What is a Fade in Golf?

by | Last updated Apr 14, 2024

Fade in Golf

Ever hit a perfect tee shot, only to watch that golf ball curve way off to the side? It’s frustrating!

Wouldn’t it be excellent to control the golf ball’s flight and curve it on purpose?

That’s where the fade comes in. It’s a golf shot where the ball gently arcs from left to right (if you’re a righty).

This controlled shot shape can help you avoid trouble and land closer to the pin.

Think of it as using your golf club’s swing path to put a little spin on the ball, just like a pro. Want to learn how?

Let’s dive into how to hit a fade (and why it’s different from that annoying slice or a draw golf shot).


A fade in golf is a particular shot where the ball starts a bit left of your target and then curves gently to the right (if you’re a right-handed golfer).

It’s a controlled shot, not a wild slice.

Think of it as using your swing to give the ball a little spin.

The fade can help you avoid trees, hold your line in the wind, and land closer to the hole!

Defining the Fade

Let’s get down to the basics of what a fade is. Think of it like this:

  • The Gentle Curveball: A fade is a golf shot in which the ball starts slightly left of the target line (for right-handed golfers) and then curves gently back to the right during flight. It’s a controlled shot shape, not a wild hook out of bounds.
  • Fade vs. Slice: A slice is like a fade’s crazy cousin. It also curves right, but way too much and way off target. A fade is a controlled, reliable curve.
  • Why the Curve? It all comes down to how your golf club moves through the ball (your club path) and where your clubface is pointed slightly at impact. With a fade, your clubface is aimed somewhat to the right of your target while your swing path moves slightly outside-to-in.

Think of it like this: For a straight shot, your swing path and clubface point directly at your target. With a fade, you give it a little twist!

Benefits of the Fade:

  • Control: Fades give you more control over where your ball lands
  • Obstacle Buster: Need to curve around a tree? A fade can help.
  • Golf Course Champ: Many holes on a golf course are designed with a slight curve – a fade can match that shape perfectly.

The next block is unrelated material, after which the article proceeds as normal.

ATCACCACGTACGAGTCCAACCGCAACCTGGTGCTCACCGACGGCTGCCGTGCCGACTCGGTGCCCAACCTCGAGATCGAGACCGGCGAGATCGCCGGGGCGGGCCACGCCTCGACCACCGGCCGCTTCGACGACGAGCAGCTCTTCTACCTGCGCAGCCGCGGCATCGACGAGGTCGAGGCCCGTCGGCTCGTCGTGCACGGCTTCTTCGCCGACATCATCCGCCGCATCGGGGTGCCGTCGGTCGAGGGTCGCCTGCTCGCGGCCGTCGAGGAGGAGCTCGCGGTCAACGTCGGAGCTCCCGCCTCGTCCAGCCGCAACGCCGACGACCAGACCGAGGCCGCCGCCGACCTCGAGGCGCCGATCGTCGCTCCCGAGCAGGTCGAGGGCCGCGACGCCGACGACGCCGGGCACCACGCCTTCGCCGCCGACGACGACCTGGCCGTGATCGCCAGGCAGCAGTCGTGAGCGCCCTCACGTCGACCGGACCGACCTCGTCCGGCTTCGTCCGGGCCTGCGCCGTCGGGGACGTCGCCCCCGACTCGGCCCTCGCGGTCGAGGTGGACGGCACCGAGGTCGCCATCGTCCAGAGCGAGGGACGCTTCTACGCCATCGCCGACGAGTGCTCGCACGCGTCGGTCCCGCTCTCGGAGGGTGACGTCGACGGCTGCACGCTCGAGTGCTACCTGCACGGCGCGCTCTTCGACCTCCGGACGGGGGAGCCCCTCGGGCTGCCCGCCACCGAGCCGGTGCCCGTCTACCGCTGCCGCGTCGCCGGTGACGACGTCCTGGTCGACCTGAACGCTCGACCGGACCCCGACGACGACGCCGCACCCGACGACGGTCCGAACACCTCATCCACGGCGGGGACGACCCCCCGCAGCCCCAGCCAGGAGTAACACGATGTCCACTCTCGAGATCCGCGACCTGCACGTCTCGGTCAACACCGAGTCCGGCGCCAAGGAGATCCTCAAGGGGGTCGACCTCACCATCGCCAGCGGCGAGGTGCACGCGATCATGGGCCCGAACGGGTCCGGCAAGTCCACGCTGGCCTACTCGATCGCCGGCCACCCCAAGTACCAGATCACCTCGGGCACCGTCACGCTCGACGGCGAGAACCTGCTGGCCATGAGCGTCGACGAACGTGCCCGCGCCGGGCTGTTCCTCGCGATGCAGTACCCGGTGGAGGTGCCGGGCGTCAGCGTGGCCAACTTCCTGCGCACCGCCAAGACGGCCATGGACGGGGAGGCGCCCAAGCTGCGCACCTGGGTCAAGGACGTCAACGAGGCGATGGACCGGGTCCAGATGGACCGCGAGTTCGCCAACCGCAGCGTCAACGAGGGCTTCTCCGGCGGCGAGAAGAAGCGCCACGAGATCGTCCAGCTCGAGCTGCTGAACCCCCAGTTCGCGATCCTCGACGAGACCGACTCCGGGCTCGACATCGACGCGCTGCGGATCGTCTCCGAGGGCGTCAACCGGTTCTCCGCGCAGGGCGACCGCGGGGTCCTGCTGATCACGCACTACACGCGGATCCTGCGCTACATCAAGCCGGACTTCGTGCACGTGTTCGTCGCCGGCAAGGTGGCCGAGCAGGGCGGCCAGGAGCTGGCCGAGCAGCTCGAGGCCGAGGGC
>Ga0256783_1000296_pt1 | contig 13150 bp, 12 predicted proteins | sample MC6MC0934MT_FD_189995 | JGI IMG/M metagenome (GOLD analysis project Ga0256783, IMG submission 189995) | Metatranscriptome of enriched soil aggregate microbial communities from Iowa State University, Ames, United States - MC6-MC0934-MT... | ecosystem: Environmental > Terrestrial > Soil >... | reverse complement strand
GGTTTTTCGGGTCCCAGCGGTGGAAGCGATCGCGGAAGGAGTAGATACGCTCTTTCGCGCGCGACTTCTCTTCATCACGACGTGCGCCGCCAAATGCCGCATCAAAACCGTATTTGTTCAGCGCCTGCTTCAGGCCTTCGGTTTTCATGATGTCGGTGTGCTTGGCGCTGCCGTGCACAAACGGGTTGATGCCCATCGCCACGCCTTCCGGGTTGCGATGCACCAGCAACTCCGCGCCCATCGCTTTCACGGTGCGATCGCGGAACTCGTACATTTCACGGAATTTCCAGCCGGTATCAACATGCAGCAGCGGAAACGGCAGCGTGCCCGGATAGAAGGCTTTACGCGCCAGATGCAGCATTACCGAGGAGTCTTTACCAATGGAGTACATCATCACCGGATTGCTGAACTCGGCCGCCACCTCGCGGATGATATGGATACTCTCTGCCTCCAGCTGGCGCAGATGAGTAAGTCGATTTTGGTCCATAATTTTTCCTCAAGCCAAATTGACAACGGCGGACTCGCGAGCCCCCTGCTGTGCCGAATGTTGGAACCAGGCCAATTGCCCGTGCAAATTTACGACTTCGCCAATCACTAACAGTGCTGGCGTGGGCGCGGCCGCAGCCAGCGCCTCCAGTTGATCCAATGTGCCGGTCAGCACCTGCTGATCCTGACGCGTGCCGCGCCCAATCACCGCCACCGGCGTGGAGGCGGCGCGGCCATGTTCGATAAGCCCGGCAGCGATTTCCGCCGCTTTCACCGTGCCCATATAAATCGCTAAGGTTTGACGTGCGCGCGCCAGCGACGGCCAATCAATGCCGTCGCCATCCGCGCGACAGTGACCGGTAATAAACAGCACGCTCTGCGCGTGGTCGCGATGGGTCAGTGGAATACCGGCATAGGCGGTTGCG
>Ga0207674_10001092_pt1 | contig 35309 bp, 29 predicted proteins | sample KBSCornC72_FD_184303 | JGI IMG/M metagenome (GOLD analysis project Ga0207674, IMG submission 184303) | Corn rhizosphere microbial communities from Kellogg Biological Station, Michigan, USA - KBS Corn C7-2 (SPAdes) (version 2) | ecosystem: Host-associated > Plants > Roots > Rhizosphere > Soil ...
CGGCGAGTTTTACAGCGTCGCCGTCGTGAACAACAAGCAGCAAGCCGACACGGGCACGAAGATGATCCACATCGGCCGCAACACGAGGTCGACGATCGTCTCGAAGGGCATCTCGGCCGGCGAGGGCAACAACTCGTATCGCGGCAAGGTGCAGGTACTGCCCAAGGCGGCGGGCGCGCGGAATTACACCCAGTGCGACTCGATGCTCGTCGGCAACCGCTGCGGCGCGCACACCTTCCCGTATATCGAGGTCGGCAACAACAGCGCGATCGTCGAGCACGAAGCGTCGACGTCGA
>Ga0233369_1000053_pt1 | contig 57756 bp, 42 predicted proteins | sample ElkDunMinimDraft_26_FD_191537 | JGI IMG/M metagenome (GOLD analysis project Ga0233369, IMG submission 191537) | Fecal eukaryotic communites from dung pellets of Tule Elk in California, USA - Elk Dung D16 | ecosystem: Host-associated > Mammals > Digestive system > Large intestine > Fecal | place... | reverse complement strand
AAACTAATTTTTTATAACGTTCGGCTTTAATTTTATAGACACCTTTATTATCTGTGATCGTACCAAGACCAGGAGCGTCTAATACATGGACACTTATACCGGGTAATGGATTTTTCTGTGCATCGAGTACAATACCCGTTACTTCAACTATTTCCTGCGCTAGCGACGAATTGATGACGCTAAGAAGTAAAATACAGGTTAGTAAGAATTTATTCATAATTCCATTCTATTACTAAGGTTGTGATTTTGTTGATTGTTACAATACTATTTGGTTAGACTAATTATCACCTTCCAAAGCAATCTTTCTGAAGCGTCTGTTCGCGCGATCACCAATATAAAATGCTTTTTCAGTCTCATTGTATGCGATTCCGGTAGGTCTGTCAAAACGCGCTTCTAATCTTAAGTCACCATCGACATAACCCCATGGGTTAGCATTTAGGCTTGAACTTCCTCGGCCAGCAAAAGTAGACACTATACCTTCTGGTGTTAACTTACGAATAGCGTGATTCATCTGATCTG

Want to see the fade in action?

Next, we’ll learn why the fade is an excellent shot in your golf game!

Why Hit a Fade? (Benefits)

The fade isn’t just a cool trick; it’s a handy golf shot! Here’s why it’s worth learning:

  • Control is King: Think of the fade as your reliable friend. Unlike a slice that can go anywhere, a fade gives you way more control over your shots’ direction and distance.
  • Dodge the Trouble: See those trees on the left side of the fairway? A fade can help you curve your shot around them and stay safely in play. It’s like having a superpower to avoid hazards.
  • Wind Warrior: Did you know wind can mess with your golf shots? Fades tend to hold their line better in windy conditions than other shot shapes.
  • Soft Landings: Fades generally land with less backspin. This means your ball will stop quicker on the green, giving you a better chance at hitting it close to the pin.

Why the Pros Love It

Even the best players in the world, like Tiger Woods, Dustin Johnson, and Jack Nicklaus, used the controlled fade to win tournaments.

A fade can work for golfers at any level, from beginners to pros!

Let’s break down why the fade is so excellent:

  1. Reliable Shot Shape: Most golfers naturally miss to the right (for right-handers). Fades work with this tendency, not against it, making them a comfortable option.
  2. Perfect for Doglegs: Many golf courses have holes that bend slightly to the right (called a “dogleg right”). A fade is the ideal match for this kind of hole!